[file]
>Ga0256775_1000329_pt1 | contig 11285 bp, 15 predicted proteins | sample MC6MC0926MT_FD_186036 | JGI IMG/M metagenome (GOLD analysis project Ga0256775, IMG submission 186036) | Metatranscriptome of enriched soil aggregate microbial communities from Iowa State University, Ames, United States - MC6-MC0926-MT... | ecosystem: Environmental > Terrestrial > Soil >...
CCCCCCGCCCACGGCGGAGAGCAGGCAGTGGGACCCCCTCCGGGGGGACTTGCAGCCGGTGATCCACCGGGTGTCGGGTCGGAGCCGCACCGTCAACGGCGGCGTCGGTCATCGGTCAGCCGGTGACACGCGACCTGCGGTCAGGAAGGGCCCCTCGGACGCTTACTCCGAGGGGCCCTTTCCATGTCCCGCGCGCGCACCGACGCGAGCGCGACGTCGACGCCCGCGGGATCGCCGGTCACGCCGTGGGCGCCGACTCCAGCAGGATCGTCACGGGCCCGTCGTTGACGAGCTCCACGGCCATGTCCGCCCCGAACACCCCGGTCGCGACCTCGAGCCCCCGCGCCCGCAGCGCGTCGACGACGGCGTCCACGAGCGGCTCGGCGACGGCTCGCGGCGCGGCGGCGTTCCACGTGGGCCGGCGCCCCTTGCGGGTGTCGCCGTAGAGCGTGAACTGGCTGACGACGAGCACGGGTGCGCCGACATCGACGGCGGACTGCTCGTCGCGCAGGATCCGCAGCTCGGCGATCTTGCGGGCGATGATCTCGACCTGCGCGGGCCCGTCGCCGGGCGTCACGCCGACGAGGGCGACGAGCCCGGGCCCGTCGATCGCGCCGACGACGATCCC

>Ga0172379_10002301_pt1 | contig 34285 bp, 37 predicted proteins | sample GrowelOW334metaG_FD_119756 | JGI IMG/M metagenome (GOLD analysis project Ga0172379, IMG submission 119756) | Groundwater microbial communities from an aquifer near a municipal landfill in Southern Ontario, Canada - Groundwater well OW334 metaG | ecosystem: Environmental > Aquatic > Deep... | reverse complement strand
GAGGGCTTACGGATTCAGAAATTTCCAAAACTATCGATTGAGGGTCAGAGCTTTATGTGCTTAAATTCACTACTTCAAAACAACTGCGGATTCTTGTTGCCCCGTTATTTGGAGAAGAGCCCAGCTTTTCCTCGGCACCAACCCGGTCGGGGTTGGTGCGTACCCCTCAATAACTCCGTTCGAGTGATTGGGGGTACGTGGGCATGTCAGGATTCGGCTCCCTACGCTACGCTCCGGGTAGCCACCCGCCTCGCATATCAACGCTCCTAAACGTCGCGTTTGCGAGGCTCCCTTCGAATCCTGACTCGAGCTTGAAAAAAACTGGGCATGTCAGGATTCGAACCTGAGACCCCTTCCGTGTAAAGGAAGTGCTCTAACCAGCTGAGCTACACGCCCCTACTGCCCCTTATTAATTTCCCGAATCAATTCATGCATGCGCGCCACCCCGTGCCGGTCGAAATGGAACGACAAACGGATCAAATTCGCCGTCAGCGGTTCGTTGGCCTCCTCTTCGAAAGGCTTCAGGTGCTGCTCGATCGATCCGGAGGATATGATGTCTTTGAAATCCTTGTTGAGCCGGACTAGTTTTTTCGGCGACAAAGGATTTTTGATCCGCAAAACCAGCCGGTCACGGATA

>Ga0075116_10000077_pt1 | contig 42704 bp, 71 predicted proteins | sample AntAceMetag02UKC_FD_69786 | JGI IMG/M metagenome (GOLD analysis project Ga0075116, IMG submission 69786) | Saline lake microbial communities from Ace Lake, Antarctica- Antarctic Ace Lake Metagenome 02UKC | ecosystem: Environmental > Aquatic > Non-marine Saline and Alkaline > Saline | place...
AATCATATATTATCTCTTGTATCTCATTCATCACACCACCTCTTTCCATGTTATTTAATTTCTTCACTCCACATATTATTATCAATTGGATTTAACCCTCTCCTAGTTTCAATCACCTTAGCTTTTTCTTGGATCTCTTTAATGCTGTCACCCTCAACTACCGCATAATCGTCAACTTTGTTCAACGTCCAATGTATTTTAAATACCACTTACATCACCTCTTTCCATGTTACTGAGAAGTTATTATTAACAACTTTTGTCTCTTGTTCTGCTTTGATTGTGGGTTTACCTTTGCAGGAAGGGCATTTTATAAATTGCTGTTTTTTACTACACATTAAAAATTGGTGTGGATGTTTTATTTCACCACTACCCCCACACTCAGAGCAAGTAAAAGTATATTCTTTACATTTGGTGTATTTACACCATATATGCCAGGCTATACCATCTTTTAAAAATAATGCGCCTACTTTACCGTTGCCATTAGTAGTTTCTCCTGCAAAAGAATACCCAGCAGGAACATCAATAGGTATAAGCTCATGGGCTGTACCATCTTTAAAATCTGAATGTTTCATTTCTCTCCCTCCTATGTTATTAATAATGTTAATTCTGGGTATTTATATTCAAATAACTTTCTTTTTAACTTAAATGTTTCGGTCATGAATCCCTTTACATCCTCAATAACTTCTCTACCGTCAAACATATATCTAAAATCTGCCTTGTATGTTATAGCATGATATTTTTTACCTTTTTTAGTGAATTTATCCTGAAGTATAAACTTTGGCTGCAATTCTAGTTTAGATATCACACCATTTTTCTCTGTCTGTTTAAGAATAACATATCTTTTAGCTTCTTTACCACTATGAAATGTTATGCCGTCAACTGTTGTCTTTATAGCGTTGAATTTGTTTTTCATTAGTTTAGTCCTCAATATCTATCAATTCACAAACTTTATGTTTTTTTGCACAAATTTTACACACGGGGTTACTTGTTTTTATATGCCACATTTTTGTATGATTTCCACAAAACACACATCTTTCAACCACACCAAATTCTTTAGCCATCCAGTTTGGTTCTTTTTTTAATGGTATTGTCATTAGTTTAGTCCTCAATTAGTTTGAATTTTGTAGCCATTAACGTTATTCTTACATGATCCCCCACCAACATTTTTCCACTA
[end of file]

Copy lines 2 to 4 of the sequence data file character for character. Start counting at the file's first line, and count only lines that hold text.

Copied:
CCCCCCGCCCACGGCGGAGAGCAGGCAGTGGGACCCCCTCCGGGGGGACTTGCAGCCGGTGATCCACCGGGTGTCGGGTCGGAGCCGCACCGTCAACGGCGGCGTCGGTCATCGGTCAGCCGGTGACACGCGACCTGCGGTCAGGAAGGGCCCCTCGGACGCTTACTCCGAGGGGCCCTTTCCATGTCCCGCGCGCGCACCGACGCGAGCGCGACGTCGACGCCCGCGGGATCGCCGGTCACGCCGTGGGCGCCGACTCCAGCAGGATCGTCACGGGCCCGTCGTTGACGAGCTCCACGGCCATGTCCGCCCCGAACACCCCGGTCGCGACCTCGAGCCCCCGCGCCCGCAGCGCGTCGACGACGGCGTCCACGAGCGGCTCGGCGACGGCTCGCGGCGCGGCGGCGTTCCACGTGGGCCGGCGCCCCTTGCGGGTGTCGCCGTAGAGCGTGAACTGGCTGACGACGAGCACGGGTGCGCCGACATCGACGGCGGACTGCTCGTCGCGCAGGATCCGCAGCTCGGCGATCTTGCGGGCGATGATCTCGACCTGCGCGGGCCCGTCGCCGGGCGTCACGCCGACGAGGGCGACGAGCCCGGGCCCGTCGATCGCGCCGACGACGATCCC

>Ga0172379_10002301_pt1 | contig 34285 bp, 37 predicted proteins | sample GrowelOW334metaG_FD_119756 | JGI IMG/M metagenome (GOLD analysis project Ga0172379, IMG submission 119756) | Groundwater microbial communities from an aquifer near a municipal landfill in Southern Ontario, Canada - Groundwater well OW334 metaG | ecosystem: Environmental > Aquatic > Deep... | reverse complement strand
GAGGGCTTACGGATTCAGAAATTTCCAAAACTATCGATTGAGGGTCAGAGCTTTATGTGCTTAAATTCACTACTTCAAAACAACTGCGGATTCTTGTTGCCCCGTTATTTGGAGAAGAGCCCAGCTTTTCCTCGGCACCAACCCGGTCGGGGTTGGTGCGTACCCCTCAATAACTCCGTTCGAGTGATTGGGGGTACGTGGGCATGTCAGGATTCGGCTCCCTACGCTACGCTCCGGGTAGCCACCCGCCTCGCATATCAACGCTCCTAAACGTCGCGTTTGCGAGGCTCCCTTCGAATCCTGACTCGAGCTTGAAAAAAACTGGGCATGTCAGGATTCGAACCTGAGACCCCTTCCGTGTAAAGGAAGTGCTCTAACCAGCTGAGCTACACGCCCCTACTGCCCCTTATTAATTTCCCGAATCAATTCATGCATGCGCGCCACCCCGTGCCGGTCGAAATGGAACGACAAACGGATCAAATTCGCCGTCAGCGGTTCGTTGGCCTCCTCTTCGAAAGGCTTCAGGTGCTGCTCGATCGATCCGGAGGATATGATGTCTTTGAAATCCTTGTTGAGCCGGACTAGTTTTTTCGGCGACAAAGGATTTTTGATCCGCAAAACCAGCCGGTCACGGATA